Monday, October 29, 2007

It's All Because

Another blog I read on a fairly regular basis recently had the following YouTube video. With all the heated discussions recently around who was/was not appearing with Barak Obama, whether or not it matters that J.K. Rowling said Dumbledore was gay, as well as recent administrative changes in the Presbytery of Hudson River, the video struck me as both very funny and a sad but real commentary on our churches, our politics, and our society.

Friday, October 26, 2007

The Plague

I’ve just finished rereading Albert Camus’ The Plague. This time through, as I read the latter part of the book I seemed to hear it echoed in Joni Mitchell’s newish song “If I Had a Heart”. I continue to be so moved by Tarrou’s lautobiographical speech in Part 4 and by the later reflection of Dr. Rieux – a quote that I’ve carried with me over all the years since my first reading as a teenager and has resonated each time I've reread the book-- that “…a loveless world is a dead world, and always there comes an hour when one is weary of prisons, of one’s work, and of devotion to duty, and all one craves for is a loved face, the warmth and wonder of a loving heart.”

Tuesday, October 23, 2007

Global Adoption

Usually I read the articles in Mother Jones not because I’m captivated by them but because I feel I need the information they contain in order to balance out some of the facts I’m receiving from the mainline press. But this month, Elizabeth Larsen’s article “Did I Steal My Daughter?” spoke to both my head and my heart. I’d heard a lot of the particulars listed in it before—especially about adoptions from Haiti, but also from the ongoing coverage of celebrity adoptions--but none were presented in the balanced but personally touching way of this piece.

Monday, October 22, 2007

The Darjeeling Limited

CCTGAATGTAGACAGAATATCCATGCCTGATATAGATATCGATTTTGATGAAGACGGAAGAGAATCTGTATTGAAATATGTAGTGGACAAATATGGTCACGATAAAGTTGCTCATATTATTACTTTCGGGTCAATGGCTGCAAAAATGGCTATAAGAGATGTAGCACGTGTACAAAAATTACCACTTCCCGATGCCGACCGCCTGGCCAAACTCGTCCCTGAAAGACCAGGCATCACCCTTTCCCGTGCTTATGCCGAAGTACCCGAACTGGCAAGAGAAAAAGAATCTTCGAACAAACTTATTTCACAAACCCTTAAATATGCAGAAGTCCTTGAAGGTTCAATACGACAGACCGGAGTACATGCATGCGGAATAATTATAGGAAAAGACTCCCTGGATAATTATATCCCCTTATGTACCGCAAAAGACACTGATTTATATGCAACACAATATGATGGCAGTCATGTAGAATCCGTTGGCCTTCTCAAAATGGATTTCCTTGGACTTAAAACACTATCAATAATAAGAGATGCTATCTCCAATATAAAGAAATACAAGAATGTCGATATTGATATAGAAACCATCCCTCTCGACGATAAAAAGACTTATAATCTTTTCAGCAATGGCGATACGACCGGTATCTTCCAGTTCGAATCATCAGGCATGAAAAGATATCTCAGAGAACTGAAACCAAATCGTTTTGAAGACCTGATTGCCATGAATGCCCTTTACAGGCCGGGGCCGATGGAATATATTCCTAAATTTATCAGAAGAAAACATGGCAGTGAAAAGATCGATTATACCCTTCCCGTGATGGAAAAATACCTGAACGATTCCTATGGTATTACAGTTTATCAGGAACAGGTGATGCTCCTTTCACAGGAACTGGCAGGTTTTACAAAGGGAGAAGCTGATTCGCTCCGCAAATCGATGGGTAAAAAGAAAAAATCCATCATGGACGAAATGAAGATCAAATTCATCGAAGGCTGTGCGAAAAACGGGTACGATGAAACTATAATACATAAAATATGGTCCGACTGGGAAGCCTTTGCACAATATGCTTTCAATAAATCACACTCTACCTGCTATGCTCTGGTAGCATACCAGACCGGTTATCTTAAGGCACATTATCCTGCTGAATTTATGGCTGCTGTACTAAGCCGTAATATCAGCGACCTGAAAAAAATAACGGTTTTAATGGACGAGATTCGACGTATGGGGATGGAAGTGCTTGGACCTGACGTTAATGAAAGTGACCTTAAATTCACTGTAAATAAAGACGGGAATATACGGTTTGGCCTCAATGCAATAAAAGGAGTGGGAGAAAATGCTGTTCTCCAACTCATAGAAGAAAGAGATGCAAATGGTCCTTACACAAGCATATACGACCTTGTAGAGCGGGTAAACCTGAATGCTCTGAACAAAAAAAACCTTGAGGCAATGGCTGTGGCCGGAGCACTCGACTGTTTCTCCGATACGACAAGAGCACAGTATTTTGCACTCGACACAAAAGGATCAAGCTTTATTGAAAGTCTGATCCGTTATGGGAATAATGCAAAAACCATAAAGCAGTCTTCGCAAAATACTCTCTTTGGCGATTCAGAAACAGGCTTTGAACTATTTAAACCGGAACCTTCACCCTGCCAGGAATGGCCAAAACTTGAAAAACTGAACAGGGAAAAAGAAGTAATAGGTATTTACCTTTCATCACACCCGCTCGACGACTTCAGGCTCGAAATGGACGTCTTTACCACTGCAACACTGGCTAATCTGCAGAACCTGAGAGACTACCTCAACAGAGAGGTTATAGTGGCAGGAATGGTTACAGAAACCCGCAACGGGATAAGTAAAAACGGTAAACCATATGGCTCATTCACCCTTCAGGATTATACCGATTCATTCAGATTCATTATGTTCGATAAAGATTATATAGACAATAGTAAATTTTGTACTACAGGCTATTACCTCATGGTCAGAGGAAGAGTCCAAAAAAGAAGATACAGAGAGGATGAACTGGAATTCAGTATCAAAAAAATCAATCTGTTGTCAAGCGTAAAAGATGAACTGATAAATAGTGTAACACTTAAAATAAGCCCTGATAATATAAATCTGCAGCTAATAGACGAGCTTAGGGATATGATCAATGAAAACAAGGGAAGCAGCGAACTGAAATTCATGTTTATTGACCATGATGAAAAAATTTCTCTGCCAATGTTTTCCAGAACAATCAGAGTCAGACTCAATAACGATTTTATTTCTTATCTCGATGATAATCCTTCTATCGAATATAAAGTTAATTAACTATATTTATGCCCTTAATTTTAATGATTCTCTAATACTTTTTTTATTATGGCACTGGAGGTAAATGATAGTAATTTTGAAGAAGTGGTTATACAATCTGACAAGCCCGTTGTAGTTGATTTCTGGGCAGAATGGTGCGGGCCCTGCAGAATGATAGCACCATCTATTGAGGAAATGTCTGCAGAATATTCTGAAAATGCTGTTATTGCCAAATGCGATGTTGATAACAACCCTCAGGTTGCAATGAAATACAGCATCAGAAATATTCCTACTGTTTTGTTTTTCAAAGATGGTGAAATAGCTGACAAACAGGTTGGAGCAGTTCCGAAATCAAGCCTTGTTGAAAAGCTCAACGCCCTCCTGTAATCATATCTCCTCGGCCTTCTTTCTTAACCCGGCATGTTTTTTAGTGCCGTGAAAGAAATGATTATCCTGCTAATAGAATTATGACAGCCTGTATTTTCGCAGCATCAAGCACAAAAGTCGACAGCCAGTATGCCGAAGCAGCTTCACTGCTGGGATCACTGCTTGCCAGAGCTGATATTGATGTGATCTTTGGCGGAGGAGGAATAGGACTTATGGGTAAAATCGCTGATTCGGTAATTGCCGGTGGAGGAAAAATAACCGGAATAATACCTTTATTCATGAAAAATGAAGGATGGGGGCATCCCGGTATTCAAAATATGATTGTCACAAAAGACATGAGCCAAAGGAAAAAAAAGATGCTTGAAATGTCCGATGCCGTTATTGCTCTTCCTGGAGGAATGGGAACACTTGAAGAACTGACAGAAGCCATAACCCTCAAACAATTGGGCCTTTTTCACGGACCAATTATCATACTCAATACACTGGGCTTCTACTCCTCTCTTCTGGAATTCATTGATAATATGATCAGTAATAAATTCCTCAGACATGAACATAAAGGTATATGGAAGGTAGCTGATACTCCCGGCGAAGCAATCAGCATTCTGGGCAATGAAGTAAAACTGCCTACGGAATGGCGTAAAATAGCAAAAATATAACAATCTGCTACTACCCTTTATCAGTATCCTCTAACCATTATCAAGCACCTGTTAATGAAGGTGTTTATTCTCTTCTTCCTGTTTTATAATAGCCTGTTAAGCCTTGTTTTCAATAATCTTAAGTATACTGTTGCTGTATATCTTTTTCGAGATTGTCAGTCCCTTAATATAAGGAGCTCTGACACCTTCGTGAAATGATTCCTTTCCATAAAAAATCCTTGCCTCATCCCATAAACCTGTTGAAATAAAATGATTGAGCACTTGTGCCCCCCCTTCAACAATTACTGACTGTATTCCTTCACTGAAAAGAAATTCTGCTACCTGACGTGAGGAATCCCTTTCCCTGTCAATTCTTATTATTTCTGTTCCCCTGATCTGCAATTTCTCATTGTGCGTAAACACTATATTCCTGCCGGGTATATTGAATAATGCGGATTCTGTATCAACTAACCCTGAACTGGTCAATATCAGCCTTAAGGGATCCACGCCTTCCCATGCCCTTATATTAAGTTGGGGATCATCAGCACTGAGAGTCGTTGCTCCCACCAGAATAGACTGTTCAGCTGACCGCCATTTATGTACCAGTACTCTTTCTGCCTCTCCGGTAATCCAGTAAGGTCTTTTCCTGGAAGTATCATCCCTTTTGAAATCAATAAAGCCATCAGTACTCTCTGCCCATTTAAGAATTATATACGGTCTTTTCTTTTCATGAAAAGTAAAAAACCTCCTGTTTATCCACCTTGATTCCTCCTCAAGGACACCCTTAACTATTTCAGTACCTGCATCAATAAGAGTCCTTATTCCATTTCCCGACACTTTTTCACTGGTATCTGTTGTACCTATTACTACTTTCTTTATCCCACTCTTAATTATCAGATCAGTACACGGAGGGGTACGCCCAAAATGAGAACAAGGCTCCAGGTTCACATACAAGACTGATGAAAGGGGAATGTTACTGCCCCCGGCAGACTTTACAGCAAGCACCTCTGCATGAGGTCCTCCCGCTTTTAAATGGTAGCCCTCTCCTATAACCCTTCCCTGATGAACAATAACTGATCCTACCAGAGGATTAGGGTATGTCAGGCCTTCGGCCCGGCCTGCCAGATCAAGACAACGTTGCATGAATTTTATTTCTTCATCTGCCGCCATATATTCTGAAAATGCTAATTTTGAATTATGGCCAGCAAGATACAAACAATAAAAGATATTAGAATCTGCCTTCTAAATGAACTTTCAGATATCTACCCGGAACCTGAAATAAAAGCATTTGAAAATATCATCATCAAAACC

Late yesterday afternoon we went to see the film The Darjeeling Limited, a truly weird though entertaining film by director Wes Anderson. Before going, I had my doubts about whether I’d enjoy it since I’d really disliked Anderson’s earlier films The Royal Tenenbaums and The Life Aquatic. Darjeeling had a lot of the same actors playing in it that had been in the other Anderson films, including Owen Wilson, Bill Murray and Angelical Huston. The theme even struck me as similar –one more attempt keep a melancholic tone while dealing humorously with and becoming free of one’s psychological and familial baggage. (In this film, the brothers do that literally toward the end of the film.) While I can’t say I loved TDL, I did enjoy it more than the earlier movies, partly because it seemed like Anderson had done a bit less navel-gazing in this piece—or maybe it’s just because I enjoyed seeing the Indian scenery enough that it balanced out a lot of the juvenile pepper-spray and poisonous snake jokes.

Monday, October 15, 2007


If she were still alive, today would be my mother's 85th birthday!


Saturday evening we went to see Kevin Kline in a preview of “Cyrano” which was based on Anthony Burgess’ translation of Rostand’s classic. The acting was great, the play (as, from my perspective, the original piece by Rostand) mediocre. I found myself waiting in the first act for the one good exchange coming-- between the Comte de Guiche and de Bergerac in which the Comte says that when you fight with windmills they may “swing round their huge arms and cast you down into the mire” and Cyrano adds “or up, among the stars!”